‘Moreover, these sensors should possess advanced technological foresight and adaptability features to stay abreast of evolving challenges through software and hardware evolutions.’
Above: Saab’s LEDS 50 has the ability to detect a wide range of laser-based threats. (Photo: Saab)
Elbit Systems produces the Iron Fist APS for the IDF and other customers. This uses radar and IR sensors, while implementing data fusion algorithms for rapid threat detection and identification. The aim is to minimise reaction time and false alarms while enhancing situational awareness.
Elbit views a multidisciplinary approach as key to APS development, notably placing value on expertise in areas such as explosives, real-time computing and algorithms, high-end mechanical design, radars, electro-optics and platform design and installations. Importantly, developers must have access to live proving grounds.
The company is adapting its systems to meet the challenge of an evolving antitank threat, notably from missiles with longer ranges and greater accuracy, as well as the growing prevalence of UAS. The company has also identified kinetic energy APFSDS tank rounds as an area of potential development in terms of threats, with the projectiles reaching hypersonic velocity.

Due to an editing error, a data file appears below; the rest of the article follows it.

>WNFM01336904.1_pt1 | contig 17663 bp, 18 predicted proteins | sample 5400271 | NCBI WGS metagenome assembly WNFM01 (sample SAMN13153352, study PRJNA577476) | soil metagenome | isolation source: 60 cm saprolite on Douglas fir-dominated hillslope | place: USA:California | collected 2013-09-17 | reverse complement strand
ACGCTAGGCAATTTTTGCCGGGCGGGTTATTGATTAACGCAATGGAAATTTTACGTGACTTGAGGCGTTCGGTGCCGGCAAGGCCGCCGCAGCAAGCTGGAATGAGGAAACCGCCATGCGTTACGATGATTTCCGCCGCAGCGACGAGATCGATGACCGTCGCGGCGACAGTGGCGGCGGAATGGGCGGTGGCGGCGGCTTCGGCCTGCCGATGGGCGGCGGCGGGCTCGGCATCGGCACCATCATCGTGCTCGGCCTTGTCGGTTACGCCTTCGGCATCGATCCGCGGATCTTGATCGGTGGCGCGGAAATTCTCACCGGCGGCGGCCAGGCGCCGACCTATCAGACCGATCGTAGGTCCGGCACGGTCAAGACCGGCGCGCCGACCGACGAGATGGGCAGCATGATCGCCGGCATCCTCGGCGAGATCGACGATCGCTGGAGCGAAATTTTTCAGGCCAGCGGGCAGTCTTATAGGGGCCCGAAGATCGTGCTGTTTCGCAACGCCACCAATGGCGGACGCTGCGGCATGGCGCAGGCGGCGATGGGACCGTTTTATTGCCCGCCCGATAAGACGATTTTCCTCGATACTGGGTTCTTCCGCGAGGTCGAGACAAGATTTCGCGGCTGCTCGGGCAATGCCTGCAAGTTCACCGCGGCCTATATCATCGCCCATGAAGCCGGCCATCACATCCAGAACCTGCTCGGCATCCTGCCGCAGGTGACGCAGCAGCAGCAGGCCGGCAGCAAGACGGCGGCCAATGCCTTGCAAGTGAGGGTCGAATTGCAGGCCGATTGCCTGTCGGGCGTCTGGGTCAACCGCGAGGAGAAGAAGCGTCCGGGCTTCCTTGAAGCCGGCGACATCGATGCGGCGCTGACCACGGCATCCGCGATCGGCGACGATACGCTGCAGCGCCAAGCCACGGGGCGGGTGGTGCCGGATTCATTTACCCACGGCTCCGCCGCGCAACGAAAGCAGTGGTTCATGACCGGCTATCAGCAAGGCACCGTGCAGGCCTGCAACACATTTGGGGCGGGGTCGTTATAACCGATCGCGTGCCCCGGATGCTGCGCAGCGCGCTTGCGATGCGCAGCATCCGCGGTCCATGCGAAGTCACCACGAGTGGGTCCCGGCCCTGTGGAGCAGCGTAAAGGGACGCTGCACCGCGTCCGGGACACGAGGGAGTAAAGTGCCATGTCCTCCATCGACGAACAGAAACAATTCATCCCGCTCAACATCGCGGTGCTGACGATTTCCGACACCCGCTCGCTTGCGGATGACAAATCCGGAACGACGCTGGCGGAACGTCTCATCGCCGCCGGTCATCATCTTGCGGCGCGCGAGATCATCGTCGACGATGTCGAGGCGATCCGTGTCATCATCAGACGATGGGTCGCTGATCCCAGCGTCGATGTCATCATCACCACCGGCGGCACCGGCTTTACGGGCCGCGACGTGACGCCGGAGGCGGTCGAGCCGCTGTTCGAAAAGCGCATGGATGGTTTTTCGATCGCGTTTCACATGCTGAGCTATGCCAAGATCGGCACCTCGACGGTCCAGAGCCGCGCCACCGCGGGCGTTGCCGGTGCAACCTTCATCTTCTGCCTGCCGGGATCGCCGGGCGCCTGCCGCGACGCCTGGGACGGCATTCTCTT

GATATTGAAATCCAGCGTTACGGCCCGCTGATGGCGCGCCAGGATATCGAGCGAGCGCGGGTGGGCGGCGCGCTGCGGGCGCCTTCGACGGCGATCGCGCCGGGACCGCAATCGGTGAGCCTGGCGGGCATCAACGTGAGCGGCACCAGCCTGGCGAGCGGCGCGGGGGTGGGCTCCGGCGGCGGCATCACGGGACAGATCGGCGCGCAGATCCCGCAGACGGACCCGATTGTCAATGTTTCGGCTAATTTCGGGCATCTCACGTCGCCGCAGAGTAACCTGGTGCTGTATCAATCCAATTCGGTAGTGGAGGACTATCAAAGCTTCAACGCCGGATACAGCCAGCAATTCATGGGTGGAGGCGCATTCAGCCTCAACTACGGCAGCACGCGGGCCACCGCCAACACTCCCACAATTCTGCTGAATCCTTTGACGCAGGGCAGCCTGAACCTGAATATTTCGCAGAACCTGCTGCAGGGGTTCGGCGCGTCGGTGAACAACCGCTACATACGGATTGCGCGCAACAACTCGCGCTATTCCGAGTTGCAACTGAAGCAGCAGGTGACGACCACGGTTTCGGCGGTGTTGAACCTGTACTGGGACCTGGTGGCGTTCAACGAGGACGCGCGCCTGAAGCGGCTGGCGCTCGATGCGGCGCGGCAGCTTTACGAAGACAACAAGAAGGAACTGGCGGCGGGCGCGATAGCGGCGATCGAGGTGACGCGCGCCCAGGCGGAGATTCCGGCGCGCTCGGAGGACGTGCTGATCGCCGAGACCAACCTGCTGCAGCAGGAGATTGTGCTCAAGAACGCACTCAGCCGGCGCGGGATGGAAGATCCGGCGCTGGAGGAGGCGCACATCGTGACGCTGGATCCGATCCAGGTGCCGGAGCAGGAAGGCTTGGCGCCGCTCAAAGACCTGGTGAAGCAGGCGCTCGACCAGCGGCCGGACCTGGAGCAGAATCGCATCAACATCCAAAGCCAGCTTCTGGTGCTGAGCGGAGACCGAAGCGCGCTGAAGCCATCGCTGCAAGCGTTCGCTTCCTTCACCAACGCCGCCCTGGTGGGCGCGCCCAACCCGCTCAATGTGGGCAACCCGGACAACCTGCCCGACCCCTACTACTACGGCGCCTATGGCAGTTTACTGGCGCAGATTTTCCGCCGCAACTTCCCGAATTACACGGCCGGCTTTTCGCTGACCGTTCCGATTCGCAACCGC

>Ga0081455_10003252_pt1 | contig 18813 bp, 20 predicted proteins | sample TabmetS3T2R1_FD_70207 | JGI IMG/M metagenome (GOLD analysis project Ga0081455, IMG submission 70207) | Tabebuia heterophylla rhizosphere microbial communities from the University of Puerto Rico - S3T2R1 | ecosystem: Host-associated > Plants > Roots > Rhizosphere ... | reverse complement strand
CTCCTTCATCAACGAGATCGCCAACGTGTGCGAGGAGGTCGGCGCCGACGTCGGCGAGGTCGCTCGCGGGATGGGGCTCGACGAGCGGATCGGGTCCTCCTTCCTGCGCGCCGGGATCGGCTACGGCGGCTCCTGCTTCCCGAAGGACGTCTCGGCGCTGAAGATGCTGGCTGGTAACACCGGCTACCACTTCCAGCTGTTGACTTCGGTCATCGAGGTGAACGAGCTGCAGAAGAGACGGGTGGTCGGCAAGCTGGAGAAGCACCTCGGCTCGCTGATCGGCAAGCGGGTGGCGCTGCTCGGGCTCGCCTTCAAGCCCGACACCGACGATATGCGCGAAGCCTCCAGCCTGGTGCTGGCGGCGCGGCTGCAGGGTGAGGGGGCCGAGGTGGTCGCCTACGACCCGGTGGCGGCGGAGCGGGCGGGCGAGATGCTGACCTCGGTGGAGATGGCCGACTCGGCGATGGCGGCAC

Looking forward, Dstl's Newbery said that ‘hard kill is here to stay, but I also firmly believe soft kill has a strong future’. He pointed in particular to developments in directed-energy weapons, with the boundaries breaking down between the local area defence function they provide and the point defence offered by current APS.
‘Survivability systems need to move towards coordinated and collaborative cross-platform effects, but I don’t think we’re there yet,’ he added.
Advanced processing techniques and AI also have a clear role to play in interpreting the battlespace, Newbery continued, offering improved data fusion and interpretation, and optimising the responses that a survivability suite might recommend.
He said Dstl is working with Stirling University on algorithms that allow depth perception from 2D imagery, so assisting a survivability suite to interpret the environment around it.
‘We are also seeing a great deal of activity in uncrewed ground systems,’ Newbery concluded. ‘These offer new opportunities to link mobility and survivability systems, and to think differently about what survivability means and how it can be achieved.’